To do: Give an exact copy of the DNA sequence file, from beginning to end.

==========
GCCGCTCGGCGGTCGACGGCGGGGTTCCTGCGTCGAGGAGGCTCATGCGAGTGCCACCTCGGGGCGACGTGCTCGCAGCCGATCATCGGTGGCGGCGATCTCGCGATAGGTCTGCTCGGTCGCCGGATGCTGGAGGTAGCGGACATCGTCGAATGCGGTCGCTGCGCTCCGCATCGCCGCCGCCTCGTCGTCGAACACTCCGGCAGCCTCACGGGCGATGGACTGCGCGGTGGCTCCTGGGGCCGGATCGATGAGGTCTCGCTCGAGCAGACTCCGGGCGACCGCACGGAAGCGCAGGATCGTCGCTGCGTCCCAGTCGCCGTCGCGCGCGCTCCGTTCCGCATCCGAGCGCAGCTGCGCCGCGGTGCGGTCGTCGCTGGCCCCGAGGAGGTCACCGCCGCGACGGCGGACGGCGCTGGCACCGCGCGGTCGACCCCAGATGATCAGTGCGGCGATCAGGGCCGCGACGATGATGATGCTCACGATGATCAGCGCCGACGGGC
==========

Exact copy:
GCCGCTCGGCGGTCGACGGCGGGGTTCCTGCGTCGAGGAGGCTCATGCGAGTGCCACCTCGGGGCGACGTGCTCGCAGCCGATCATCGGTGGCGGCGATCTCGCGATAGGTCTGCTCGGTCGCCGGATGCTGGAGGTAGCGGACATCGTCGAATGCGGTCGCTGCGCTCCGCATCGCCGCCGCCTCGTCGTCGAACACTCCGGCAGCCTCACGGGCGATGGACTGCGCGGTGGCTCCTGGGGCCGGATCGATGAGGTCTCGCTCGAGCAGACTCCGGGCGACCGCACGGAAGCGCAGGATCGTCGCTGCGTCCCAGTCGCCGTCGCGCGCGCTCCGTTCCGCATCCGAGCGCAGCTGCGCCGCGGTGCGGTCGTCGCTGGCCCCGAGGAGGTCACCGCCGCGACGGCGGACGGCGCTGGCACCGCGCGGTCGACCCCAGATGATCAGTGCGGCGATCAGGGCCGCGACGATGATGATGCTCACGATGATCAGCGCCGACGGGC